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Labour Force Survey Analysis – October 2017

Quebec and Alberta drive employment growth to its highest level since June

After three consecutive months of flat or tepid growth, Canadian labour markets showed some sign of life in October. While far from an employment boom, the addition of 35,300 new jobs – an increase of 0.2 per cent over September – was the largest monthly increase since June. Even so, that growth was not enough to prevent the unemployment rate from rising by one basis point to 6.3 per cent; the increase in the jobless rate was driven by a slight uptick in the number of Canadians actively looking for work.  

Lacklustre job creation provides further evidence that the Canadian economy is growing at a much slower pace compared to the first half of the year. On the bright side, however, the quality of the work available is improving. October marks the second consecutive month where a large number of part-time jobs were converted into full-time positions. All told, there were 88,700 net new full-time jobs created last month, while the number of part-time jobs fell by 53,400.

In September, national jobs gains were singlehandedly driven by a surge in employment in Ontario. Last month, it was Quebec and Alberta’s turn. Those two provinces accounted for 86 per cent of employment growth across Canada, with Quebec adding 18,400 jobs (an increase of 0.4 per cent), and Alberta creating 11,900 net new positions (a 0.5 per cent increase). Job gains in Quebec were driven by manufacturing, while it was knowledge-based services that did the heavy lifting in Alberta.

There were also strong jobs gains in Manitoba and across most of Atlantic Canada, as all provinces except PEI saw employment levels recover from recent losses. Meanwhile, Ontario followed up a strong September with a flat October, adding just 5,200 new jobs. Employment was down in Saskatchewan, BC and PEI.

At the industry level, job gains were once again concentrated in goods-producing industries, which added 33,900 positions, compared to 1,400 new jobs in services. Job gains on the goods side were widespread but concentrated in construction (18,400 new jobs) and manufacturing (7,800 new jobs), although there was a notable spike in agriculture employment as well (6,100 positions).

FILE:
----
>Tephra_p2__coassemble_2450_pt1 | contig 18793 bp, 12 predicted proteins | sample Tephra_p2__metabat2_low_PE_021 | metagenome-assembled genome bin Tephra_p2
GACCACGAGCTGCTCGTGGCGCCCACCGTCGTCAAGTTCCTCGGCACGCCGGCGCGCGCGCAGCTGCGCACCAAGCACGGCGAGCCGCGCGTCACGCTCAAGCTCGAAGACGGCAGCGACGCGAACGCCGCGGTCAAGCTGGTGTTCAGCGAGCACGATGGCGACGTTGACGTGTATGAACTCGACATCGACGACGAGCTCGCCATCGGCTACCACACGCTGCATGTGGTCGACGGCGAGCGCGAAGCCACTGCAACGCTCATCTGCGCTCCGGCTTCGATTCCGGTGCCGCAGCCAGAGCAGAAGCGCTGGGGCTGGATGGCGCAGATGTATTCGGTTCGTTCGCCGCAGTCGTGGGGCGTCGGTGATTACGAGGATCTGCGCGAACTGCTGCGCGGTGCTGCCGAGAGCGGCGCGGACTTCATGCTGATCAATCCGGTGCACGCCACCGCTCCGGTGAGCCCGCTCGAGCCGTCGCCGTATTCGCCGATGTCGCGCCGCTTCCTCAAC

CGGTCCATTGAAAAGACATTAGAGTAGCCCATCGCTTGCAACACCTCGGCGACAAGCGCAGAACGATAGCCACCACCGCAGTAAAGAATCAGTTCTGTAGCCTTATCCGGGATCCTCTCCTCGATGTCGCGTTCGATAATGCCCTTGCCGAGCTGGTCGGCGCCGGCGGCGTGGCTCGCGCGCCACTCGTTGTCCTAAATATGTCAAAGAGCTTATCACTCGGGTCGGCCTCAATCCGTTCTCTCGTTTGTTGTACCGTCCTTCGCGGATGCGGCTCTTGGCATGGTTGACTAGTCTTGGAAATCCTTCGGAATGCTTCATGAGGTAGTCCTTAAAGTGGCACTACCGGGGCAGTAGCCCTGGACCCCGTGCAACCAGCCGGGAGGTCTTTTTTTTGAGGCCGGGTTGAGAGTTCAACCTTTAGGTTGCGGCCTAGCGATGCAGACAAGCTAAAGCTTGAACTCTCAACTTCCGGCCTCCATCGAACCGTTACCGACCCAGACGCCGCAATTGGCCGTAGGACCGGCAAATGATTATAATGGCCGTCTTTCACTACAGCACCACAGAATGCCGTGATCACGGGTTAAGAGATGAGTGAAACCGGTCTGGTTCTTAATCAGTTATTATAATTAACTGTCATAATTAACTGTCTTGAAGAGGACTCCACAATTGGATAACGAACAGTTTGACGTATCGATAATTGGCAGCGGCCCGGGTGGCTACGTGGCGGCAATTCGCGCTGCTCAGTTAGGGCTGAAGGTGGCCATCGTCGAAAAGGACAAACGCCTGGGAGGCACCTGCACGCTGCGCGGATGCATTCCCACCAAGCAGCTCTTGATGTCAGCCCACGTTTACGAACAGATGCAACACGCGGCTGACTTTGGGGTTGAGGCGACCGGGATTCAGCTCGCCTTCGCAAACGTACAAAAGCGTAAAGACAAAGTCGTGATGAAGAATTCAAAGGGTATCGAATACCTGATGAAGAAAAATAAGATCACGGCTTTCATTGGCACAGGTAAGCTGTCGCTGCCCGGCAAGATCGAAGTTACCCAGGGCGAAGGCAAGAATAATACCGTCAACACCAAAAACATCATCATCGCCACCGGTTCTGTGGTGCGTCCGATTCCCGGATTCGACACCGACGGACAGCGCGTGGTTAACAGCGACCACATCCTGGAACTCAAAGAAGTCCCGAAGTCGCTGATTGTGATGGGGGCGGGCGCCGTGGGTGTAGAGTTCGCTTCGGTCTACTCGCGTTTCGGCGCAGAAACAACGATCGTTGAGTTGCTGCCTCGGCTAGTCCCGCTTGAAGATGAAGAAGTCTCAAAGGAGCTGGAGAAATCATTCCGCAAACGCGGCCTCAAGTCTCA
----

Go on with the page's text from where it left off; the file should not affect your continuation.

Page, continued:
On the services side, there were notable gains in information, culture, recreation and other services, but those were mostly wiped out by a large decrease in wholesale and retail trade jobs. There were 35,900 trade-related jobs lost in October – a decline of 1.3 per cent. While these losses coincide with the announcement of the closure of Sears Canada’s operations, they do not appear related, as Sears Canada is still in the process of liquidating its assets.

Manufacturing Sector Labour Market

Manufacturers continued to recover from the loss of 13,700 jobs in August as the sector added 7,800 net new positions in October – an increase of about 0.4 per cent. Overall employment in manufacturing reached 1.74 million last month – just shy of August levels, which were the highest in four-and-a-half years.   

Although employment has yet to recover August’s peak, 2017 has been an undeniably good year for manufacturing workers across Canada. Through 10 months, there have been 18,300 new jobs created in the sector and annual employment is tracking towards its highest level in four years.

Across Canada, manufacturing jobs gains were driven by Quebec, which added 12,100 positions last month – an increase of nearly 2.5 per cent. New Brunswick and Nova Scotia also saw relatively large increases, with manufacturing employment up 2.5 per cent and 1.6 per cent in those provinces, respectively.  BC saw notable jobs gains as well.

Meanwhile, manufacturing employment growth was flat or negative across the rest of the country. Ontario added a modest number of new jobs, but employment was down across the prairies, as well as in PEI and Newfoundland and Labrador.

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